By: Kerri Jansen
July 6, 2012
VANCOUVER, BRITISH COLUMBIA (July 6, 12:30 p.m. ET) — A new study on seabirds reveals surprising levels of plastic pollution off the northwest coast of North America, according to a release from the University of British Columbia.
UBC researchers examined the stomach contents of 67 beached northern fulmars, seabirds similar in appearance to gulls, from the coasts of Oregon, Washington and British Columbia. Because the birds forage exclusively at sea, their stomachs provide a “snapshot” of plastic ocean litter, Stephanie Avery-Gomm, the study’s lead author, said in the release.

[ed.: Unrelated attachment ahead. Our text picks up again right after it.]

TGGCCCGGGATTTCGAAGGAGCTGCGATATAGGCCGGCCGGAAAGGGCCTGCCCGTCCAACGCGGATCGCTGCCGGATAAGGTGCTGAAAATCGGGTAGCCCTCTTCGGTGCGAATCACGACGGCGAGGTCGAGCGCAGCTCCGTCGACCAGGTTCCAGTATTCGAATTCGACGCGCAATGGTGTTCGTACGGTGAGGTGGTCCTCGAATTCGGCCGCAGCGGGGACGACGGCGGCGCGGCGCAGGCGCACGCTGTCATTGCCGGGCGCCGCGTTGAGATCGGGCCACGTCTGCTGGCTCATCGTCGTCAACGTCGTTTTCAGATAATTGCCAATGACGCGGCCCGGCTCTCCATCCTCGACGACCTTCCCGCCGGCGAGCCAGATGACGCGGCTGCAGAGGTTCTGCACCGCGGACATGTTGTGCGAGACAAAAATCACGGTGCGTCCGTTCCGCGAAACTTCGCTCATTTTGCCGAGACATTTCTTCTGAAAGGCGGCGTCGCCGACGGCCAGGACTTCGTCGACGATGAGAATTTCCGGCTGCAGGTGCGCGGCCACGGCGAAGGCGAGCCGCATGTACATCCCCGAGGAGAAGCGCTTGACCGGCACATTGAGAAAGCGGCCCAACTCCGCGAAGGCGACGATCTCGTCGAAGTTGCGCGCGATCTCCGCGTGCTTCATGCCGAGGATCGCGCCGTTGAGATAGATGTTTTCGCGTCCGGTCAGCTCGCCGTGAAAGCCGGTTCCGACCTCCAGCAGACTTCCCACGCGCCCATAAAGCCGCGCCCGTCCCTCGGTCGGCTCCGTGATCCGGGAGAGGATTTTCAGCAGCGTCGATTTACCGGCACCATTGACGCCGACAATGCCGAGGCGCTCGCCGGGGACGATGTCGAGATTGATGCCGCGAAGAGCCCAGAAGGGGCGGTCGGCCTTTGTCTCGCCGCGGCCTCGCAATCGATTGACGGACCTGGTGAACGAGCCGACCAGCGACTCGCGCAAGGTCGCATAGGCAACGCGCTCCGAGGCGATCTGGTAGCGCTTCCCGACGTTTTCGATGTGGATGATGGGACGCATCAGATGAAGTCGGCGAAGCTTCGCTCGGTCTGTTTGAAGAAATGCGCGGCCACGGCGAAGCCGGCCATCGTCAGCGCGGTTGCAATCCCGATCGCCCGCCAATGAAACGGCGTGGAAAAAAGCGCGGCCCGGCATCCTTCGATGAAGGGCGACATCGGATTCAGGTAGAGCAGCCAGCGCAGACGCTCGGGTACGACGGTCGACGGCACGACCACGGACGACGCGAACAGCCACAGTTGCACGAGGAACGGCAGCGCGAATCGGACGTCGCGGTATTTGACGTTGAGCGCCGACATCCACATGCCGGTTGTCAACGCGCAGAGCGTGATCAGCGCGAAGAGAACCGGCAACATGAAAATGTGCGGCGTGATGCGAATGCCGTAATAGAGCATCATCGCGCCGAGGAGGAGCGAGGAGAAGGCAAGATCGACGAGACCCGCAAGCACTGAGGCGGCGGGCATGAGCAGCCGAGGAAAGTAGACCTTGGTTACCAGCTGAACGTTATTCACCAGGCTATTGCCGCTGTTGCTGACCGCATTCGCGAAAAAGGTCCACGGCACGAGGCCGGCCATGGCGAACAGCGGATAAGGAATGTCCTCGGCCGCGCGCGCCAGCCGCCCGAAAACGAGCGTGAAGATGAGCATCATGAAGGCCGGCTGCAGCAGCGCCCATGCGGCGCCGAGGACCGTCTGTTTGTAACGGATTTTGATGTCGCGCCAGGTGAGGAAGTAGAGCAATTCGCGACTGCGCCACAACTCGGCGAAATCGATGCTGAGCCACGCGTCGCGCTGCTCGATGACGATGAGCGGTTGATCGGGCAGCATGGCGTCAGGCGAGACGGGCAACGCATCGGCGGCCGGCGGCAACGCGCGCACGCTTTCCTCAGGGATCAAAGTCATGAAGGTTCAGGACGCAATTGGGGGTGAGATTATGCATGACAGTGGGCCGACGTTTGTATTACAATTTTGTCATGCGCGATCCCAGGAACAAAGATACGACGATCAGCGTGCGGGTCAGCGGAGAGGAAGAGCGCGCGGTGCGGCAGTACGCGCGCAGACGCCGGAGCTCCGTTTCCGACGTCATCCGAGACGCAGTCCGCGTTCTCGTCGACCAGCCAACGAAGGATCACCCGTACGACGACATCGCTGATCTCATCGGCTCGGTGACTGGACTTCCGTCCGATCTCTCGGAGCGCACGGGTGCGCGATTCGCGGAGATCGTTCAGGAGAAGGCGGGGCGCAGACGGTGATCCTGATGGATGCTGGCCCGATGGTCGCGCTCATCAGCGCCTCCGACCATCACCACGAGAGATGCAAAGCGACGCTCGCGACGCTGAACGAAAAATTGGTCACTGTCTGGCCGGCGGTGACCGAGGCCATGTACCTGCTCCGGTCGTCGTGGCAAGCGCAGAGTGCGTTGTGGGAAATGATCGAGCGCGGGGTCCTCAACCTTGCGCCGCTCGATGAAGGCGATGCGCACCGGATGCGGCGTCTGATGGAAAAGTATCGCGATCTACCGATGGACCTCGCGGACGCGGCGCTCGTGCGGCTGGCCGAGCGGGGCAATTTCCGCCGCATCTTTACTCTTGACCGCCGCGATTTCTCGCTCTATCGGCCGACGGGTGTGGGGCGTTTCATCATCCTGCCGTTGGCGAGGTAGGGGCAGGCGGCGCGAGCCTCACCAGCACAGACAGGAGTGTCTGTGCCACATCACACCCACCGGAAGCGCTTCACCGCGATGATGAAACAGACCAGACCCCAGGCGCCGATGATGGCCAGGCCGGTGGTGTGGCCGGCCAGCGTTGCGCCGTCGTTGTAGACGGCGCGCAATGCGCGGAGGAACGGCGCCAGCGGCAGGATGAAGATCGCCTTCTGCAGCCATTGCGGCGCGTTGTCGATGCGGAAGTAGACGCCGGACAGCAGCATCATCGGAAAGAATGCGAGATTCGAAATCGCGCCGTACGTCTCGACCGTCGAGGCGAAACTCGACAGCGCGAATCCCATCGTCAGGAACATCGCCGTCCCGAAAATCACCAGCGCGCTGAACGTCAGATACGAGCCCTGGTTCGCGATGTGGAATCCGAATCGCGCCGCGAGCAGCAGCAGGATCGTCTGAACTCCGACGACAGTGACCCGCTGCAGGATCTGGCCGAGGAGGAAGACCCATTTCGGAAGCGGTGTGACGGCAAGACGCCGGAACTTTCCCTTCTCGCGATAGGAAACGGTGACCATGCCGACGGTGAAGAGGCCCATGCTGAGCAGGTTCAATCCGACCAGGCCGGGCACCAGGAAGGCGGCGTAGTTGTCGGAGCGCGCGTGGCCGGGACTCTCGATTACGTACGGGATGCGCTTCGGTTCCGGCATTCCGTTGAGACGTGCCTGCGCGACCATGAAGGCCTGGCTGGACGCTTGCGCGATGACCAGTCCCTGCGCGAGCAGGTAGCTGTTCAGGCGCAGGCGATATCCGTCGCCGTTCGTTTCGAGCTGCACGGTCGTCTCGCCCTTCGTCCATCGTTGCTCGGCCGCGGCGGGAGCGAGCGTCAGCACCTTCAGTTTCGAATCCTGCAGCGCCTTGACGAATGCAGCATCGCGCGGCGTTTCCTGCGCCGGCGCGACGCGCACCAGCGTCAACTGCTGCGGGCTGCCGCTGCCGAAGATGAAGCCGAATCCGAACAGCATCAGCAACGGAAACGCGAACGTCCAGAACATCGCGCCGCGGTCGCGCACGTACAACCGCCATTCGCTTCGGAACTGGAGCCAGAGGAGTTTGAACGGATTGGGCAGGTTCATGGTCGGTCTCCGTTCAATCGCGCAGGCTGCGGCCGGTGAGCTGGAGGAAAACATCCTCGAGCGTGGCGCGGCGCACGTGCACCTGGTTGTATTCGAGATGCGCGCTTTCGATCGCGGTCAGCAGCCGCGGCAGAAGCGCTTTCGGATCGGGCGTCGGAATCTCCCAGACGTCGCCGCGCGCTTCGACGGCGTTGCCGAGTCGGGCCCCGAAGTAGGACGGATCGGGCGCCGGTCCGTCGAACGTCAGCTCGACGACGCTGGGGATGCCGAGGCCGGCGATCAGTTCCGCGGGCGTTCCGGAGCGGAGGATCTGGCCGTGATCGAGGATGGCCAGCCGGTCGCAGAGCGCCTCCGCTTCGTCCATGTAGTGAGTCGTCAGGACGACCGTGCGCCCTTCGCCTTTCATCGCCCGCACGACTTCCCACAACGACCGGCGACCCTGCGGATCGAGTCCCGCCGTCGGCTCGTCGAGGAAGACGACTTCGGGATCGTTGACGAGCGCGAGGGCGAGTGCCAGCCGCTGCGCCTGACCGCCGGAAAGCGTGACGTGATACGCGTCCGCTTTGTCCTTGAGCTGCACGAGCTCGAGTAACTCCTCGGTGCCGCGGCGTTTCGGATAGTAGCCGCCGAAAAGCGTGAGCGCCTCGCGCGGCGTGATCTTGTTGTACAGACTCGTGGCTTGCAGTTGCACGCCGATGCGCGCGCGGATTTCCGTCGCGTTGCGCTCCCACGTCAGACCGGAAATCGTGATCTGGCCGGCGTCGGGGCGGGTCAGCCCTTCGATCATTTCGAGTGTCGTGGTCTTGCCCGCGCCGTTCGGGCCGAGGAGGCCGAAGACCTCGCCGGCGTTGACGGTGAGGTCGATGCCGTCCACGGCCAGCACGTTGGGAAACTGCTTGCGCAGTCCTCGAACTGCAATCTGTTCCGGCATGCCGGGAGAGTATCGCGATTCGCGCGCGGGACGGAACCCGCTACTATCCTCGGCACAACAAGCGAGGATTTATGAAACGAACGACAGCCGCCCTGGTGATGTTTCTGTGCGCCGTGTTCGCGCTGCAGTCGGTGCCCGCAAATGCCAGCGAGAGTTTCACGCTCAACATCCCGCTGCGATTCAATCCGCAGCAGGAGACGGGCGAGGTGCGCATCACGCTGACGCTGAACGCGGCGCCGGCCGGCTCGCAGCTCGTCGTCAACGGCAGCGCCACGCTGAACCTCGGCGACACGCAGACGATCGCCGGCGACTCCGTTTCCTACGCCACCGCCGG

Researchers found that 92.5 percent of the birds examined had plastic scraps in their stomach, with an average of .385 grams (.0136 ounces) of plastic per bird, according to the release. That’s equal to about 5 percent of the bird’s body mass.
The report compares that amount to a human carrying 10 quarters in his or her stomach.
Northern fulmars have been used to study pollution since the 1980s. The new data indicate a substantial increase in plastic pollution over the past few decades, according to the report.